In this study we have identified three novel SNPxvitamin A and six novel SNPxvitamin E interactions. A majority of the significant interactions were associated with triglycerides (4/9) and were among non-Hispanic whites (6/9). Our most significant finding (APOB rs693xvitamin E), however, explained less than 1.3% of the variance in LDL-C among Mexican Americans, a trait that is up to 80% heritable. In comparison, the effect of age and sex together accounted for 5.9% of the variance in LDL-C among Mexican Americans.
All of the genes implicated here play key roles in lipid metabolism. The gene products of APOB
, apoB-48 and apo-100, are the main apolipoproteins of chylomicrons and LDL particles, respectively. ANGPTL3
encodes a protein which can suppress lipoprotein lipase (LPL) activity, leading to increases in plasma triglycerides and HDL-C. PCSK9
encodes protein convertase subtilisin kexin 9, a protein that binds the LDL receptor and induces its degradation. Lastly, the APOA1/C3/A4/A5
gene cluster lies within a 17kb region on chromosome 11. Proteins made by this gene cluster are major constituents of very low density lipoprotein (VLDL) and/or HDL, act to inhibit LPL activity, and influence dietary fat absorption and chylomicron synthesis [12
Both vitamin E and A are incorporated into lipoproteins and are delivered to peripheral tissues. Additionally, both are found exclusively in plasma lipoproteins (VLDL, LDL, and HDL) [5
]. The interdependence of these vitamins and lipids (as demonstrated in ) suggests that the interactions described in this study may be either just reflective of the strong correlation between vitamins and lipids or biological relevance. In support of the latter interpretation, micronutrients such as vitamin A and E have previously been implicated in affecting the gene expression of import lipid-metabolizing genes [15
]. For example, Mooradian et al demonstrated that high concentrations of vitamin E were associated with significant decreases in apoA-I expression (which is sensitive to the oxidative state of the cell) in hepatic HepG2 cells by reducing apoA-I promoter activity [27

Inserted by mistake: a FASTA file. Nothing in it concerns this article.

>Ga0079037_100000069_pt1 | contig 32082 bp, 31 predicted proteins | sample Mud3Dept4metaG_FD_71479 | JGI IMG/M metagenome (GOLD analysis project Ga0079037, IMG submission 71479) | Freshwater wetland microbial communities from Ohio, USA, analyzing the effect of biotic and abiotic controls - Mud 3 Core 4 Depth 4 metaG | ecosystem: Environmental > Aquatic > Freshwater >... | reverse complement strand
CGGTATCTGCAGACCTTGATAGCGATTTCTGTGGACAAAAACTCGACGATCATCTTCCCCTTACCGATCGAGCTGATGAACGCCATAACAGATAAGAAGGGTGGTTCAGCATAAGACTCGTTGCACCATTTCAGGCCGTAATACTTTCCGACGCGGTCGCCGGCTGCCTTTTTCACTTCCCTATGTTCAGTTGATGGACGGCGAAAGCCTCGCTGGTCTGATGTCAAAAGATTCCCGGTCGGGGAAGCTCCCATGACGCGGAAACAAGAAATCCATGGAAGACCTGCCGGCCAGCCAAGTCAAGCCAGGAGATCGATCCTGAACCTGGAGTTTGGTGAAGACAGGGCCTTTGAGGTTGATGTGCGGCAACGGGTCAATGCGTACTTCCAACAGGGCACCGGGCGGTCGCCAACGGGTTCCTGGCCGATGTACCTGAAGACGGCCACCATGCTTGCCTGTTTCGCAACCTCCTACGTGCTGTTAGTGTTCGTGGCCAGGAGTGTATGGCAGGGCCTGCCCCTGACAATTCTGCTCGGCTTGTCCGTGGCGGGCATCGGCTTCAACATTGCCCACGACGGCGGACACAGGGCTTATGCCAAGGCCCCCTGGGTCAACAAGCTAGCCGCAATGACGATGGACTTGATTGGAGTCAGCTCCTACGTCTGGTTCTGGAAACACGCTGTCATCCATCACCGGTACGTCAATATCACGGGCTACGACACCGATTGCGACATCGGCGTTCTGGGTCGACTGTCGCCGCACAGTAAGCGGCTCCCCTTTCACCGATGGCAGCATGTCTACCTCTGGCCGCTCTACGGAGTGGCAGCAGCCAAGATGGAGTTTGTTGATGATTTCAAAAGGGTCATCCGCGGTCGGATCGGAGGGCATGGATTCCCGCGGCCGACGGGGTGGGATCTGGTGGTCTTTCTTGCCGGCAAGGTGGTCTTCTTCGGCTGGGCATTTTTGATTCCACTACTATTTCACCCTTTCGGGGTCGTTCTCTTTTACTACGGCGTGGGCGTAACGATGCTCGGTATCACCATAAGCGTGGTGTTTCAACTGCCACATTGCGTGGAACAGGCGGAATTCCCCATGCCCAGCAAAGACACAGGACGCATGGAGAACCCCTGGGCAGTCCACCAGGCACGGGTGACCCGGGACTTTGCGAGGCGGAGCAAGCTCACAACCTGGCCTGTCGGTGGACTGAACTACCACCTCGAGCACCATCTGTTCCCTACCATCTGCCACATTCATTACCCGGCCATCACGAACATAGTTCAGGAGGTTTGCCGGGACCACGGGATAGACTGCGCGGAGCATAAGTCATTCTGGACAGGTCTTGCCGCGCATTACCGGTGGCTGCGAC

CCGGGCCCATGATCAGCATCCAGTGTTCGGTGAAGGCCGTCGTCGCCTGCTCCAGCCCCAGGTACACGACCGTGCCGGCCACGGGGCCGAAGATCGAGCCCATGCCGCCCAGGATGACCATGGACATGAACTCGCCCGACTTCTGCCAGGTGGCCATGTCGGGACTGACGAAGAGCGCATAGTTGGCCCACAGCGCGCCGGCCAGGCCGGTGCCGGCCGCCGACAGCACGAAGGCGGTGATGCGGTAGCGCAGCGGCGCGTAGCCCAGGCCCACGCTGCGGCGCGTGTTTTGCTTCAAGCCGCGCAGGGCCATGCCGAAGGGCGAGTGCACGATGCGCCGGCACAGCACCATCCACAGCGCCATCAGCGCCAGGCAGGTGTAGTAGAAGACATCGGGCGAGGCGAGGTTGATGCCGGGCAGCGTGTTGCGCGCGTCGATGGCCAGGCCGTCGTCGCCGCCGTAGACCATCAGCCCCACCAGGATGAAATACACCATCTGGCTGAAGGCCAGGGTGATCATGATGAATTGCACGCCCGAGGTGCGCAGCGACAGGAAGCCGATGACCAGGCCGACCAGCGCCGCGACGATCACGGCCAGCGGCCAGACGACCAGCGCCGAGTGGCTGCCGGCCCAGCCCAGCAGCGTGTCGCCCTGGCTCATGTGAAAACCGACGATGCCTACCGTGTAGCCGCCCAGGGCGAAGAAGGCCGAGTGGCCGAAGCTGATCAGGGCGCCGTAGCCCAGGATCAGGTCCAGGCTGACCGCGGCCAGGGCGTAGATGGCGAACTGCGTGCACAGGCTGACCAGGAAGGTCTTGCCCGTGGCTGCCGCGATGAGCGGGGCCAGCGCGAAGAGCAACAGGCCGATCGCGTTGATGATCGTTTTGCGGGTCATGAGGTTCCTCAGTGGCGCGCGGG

It has been argued that gene-environment heterogeneity may be, in part, to blame for the lack of replication among GWAS studies and among different ancestral populations [23
]. In the single-SNP PAGE meta-analysis detailed in Dumitrescu et al [14
rs693 was strongly associated in European Americans (p=3.38×10−21
), marginally associated with LDL-C in African Americans (p=0.02), but not associated in Mexican Americans/Hispanics (p=0.18). However, in this analysis, which represents a subset of the PAGE study sample, the main effect of rs693 was significantly associated in Mexican Americans (p=1.17×10−6
, ) after adjusting for the interaction with vitamin E. Accounting for environmental modifiers in genetic studies of lipid levels may not only uncover new biology, it may also improve the generalizabilty of findings from genome-wide association studies.
In interpreting our findings, we should consider several aspects. First, NHANES is a cross-sectional study and, therefore, we are unable to determine the temporal sequence of our results. Second, the issue of sample size and the ‘curse of dimensionality’ [2
] is relevant to this study. As the number of factors under study increases (as with the addition of interaction terms), so do the number of strata. With a set sample size, increasing the number of terms in the model quickly increases the degrees of freedom and reduces the per-stratum sample size, thus decreasing statistical power. For this reason, even with relatively large sample sizes in NHANES, we had to restrict our analysis to SNPs with minor allele frequencies greater than 5%. To better study less-common variants, collaborative studies and/or other non-regression based approaches (such as multifactor dimensionality reduction) [34
] may be appropriate, although they are not without their own limitations. Lastly, other potential confounding environmental factors, such as physical activity and alcohol consumption, were not included in the analysis.
A major strength of the study is that NHANES systematically collects environmental exposures in a diverse population. It is important to keep in mind that, beyond sample size, the power to detect gene-environment interactions is influenced by the accuracy of the measurement of the outcome and the environmental exposure [42
]. In general, environmental variables are notoriously difficult to collect and quantify. Most environmental factors are assessed by questionnaire, which can lead to certain biases, including under-reporting of risky behaviors. Therefore, biomarkers as quantitative measures of the environmental exposures are preferred. Measures of dietary intake may be assessed by collection of daily food diaries or 24-hour dietary recalls. From these recall data, calculation of fat, vitamin, and mineral content is available in NHANES but these estimates are subject to poor recall. However, serum vitamin A and E levels are easily measured from a blood draw and may be used as a measure of dietary compliance.